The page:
Working from a book of tune fragments, the trio improvised in an expansive and joyful collaboration, varying the tempi, textures, and volumes. Occasionally, Honsinger launched into a chant, or uttered a few words, injecting a comic element to the performance, as if to say, let’s have some fun here, and not take ourselves too seriously. The music ranged from sunshine Americana to segments that resembled some of the darker works of Shostakovich. This trio is well worth checking out on its current 19-stop North American tour.
Electronica and dance were the combined art forms for French artists Kasper T. Toeplitz and his partner, Myriam Gourfink. Toeplitz presented composed noise music from his laptop as Gourfink, in a simple black dress and black boots, in slow motion danced her way onto a table in various shades of light and darkness, with the music growing in intensity. She slowly returned to her starting position in tandem with the music. It was well-planned and programmed, easy to watch and absorb, though predictable.
There was something sad about the 8 p.m. concert that combined ailing vocalist Linda Sharrock, her partner, German saxophonist Mario Rechtern, and Austrian violinist Mia Zabelka. Sharrock, who has worked with Pharoah Sanders and her ex, the late jazz guitarist Sonny Sharrock, survived a severe stroke in 2009, which left her partially paralyzed and aphasic. She was helped on stage, where she sat during the concert and uttered what sounded like extended moans and groans. The other musicians offered sonically adventurous material, but sadly, Sharrock’s vocals detracted from her partners’ creative outpouring.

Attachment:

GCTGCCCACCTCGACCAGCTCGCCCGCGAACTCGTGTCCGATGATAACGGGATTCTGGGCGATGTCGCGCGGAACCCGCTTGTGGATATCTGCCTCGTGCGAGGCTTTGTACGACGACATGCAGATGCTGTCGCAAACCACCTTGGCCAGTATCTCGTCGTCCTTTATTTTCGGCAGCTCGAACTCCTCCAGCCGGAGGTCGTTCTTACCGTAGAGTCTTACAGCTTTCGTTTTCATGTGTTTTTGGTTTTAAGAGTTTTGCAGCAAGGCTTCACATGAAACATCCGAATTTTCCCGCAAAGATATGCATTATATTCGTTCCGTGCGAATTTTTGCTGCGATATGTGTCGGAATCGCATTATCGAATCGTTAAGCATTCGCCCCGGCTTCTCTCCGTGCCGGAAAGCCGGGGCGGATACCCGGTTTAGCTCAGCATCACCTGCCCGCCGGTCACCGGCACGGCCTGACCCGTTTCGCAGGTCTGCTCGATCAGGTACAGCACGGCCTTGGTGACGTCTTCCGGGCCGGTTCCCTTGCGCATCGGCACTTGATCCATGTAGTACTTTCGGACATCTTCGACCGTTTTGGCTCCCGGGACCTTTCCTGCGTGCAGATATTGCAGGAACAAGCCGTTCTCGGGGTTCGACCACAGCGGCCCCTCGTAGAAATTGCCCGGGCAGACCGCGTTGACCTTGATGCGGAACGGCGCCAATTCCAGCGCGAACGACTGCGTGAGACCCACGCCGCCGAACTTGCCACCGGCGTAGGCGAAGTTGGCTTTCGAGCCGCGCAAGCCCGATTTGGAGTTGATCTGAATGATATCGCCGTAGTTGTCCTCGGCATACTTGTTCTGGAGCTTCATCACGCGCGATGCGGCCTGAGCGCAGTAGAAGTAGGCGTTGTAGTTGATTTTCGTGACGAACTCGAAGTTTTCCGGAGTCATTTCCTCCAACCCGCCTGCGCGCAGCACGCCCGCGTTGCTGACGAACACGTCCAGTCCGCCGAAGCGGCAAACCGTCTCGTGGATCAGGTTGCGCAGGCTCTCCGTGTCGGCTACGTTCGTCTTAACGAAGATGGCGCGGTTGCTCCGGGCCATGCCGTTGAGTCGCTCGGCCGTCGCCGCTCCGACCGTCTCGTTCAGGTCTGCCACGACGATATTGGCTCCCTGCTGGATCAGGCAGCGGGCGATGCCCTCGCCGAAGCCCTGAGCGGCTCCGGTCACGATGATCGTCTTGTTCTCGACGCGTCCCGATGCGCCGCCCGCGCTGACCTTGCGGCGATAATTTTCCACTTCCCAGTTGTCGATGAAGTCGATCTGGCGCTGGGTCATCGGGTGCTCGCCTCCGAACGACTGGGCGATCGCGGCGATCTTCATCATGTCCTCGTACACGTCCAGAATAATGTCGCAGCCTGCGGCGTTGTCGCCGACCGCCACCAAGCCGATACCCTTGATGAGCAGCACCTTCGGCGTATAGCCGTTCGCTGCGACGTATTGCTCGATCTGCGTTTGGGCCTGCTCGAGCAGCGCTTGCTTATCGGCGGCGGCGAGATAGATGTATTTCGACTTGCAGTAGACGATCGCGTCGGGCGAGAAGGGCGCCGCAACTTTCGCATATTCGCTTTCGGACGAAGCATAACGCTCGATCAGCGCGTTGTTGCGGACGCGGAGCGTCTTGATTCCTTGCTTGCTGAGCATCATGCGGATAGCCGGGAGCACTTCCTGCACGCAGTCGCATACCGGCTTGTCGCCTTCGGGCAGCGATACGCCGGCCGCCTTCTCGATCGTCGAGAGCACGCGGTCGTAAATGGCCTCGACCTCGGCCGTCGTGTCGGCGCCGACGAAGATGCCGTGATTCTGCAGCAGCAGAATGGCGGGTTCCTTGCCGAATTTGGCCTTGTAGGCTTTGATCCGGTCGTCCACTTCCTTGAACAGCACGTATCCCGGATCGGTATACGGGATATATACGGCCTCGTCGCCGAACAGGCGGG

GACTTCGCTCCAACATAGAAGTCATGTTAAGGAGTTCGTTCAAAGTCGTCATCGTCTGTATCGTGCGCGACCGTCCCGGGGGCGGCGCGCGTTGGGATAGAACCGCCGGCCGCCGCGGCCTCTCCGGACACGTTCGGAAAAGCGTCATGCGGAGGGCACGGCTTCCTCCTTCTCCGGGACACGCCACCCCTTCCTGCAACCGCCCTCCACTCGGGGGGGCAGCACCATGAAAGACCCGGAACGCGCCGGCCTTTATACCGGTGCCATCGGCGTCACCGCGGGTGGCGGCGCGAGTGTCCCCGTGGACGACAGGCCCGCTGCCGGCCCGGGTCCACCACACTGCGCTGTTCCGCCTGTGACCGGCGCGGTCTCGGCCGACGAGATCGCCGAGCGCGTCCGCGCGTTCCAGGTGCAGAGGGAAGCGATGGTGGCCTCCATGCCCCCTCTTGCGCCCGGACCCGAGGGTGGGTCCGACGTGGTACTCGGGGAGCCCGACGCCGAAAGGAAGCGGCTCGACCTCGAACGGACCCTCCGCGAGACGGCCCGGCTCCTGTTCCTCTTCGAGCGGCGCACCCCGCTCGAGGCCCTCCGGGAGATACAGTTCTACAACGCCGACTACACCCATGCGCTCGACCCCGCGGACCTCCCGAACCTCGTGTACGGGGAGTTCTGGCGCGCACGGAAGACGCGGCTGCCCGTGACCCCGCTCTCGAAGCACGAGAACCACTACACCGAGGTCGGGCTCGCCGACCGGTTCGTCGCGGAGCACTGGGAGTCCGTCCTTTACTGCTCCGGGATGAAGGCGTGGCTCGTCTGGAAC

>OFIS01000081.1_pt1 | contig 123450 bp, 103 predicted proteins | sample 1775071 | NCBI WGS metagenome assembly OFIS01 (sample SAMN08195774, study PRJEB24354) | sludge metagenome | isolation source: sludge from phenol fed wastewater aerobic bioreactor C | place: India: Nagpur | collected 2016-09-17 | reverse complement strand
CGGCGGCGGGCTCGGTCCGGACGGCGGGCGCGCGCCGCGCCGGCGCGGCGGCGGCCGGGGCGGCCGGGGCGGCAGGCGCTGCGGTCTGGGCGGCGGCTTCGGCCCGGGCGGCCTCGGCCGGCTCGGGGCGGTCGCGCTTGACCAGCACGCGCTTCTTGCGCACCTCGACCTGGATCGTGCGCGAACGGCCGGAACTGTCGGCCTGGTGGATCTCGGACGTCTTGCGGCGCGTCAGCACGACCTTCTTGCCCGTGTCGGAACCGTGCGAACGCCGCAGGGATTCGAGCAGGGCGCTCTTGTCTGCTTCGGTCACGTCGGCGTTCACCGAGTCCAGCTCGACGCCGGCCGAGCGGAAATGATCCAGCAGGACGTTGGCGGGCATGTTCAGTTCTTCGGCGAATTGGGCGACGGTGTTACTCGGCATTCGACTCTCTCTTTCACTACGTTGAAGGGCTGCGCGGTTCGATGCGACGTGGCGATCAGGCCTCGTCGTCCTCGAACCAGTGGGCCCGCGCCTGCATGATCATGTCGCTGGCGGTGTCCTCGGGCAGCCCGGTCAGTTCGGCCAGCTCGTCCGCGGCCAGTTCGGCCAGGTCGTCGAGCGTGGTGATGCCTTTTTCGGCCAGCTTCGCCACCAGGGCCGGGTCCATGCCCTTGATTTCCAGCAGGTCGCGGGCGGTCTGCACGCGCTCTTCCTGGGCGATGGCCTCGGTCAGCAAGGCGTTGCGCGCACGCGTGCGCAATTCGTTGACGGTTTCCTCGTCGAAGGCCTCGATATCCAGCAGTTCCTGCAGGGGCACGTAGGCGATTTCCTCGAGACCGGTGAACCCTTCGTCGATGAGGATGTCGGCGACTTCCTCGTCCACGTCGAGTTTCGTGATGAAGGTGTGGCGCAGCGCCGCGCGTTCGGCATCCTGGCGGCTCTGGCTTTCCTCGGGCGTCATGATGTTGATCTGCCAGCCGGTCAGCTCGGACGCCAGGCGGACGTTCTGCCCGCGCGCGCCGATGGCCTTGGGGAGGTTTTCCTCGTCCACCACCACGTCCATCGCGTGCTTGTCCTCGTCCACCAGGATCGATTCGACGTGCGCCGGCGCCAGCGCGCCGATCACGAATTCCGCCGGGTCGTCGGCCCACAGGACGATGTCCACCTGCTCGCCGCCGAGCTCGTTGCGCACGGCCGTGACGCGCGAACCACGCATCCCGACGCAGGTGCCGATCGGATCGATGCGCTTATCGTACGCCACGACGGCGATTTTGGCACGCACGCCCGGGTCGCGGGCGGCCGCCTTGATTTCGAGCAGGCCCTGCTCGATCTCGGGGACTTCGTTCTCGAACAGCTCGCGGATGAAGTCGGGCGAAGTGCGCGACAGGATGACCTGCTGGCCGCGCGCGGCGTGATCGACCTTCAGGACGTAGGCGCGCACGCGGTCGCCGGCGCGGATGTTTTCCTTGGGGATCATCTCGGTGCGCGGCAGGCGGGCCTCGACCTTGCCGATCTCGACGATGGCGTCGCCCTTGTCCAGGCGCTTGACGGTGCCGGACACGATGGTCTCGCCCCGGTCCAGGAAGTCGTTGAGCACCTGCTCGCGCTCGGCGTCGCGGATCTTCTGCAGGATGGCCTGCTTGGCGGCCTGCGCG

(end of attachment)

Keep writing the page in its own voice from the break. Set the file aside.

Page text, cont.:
The follow-up concert by the Indonesian duo called Senyawa was a revelation. With a great voice – power, clarity, versatility and a warm sound – Rully Shabara was accompanied by Wukir Suryadi, playing two remarkable home-made string instruments made from bamboo, string, and bits of metal. With pedals and loops, Suryadi was able to sound almost orchestral. They gave the music, based on the varied musical traditions of Indonesia, a foot-tapping, finger-snapping urgency. It was exciting, vibrant, varied, and meaningful – simultaneously accessible, challenging, and dramatic.
The second part of what was a double bill featured the post-rock ensemble known as Ex Eye, led by Montreal saxophonist Colin Stetson, with American electric guitarist Toby Summerfield, drummer Greg Fox, and Shahzad Ismaily on Moog synthesizer. The music is loud, powerful, and urgent, much appreciated by an audience that had its share of doom metal freaks, but to my ears, every piece ended up with the same overwhelming and pounding sound and texture. Their new CD on Relapse Records drops in June.
The big surprise of a long day was the Boston-based art-rock sextet known as Bent Knee, featuring vocalist Courtney Swain. It has the look and feel of a garage band, propelled by the powerful and varied drumming of Gavin Wallace-Ailsworth, and although I could barely make out the words of the vocals it didn’t seem to matter: The group’s sound was fresh and refreshing, its unpolished nature part of its charm. When I heard the line, In God We Trust, I could feel the sound of protest from a generation engulfed by uncertainty. The music is the narrative – raw, authentic, and innocent. Their wildly applauded, 95-minute show that started at midnight was breathtaking. Land Animal, their fourth album, drops in June.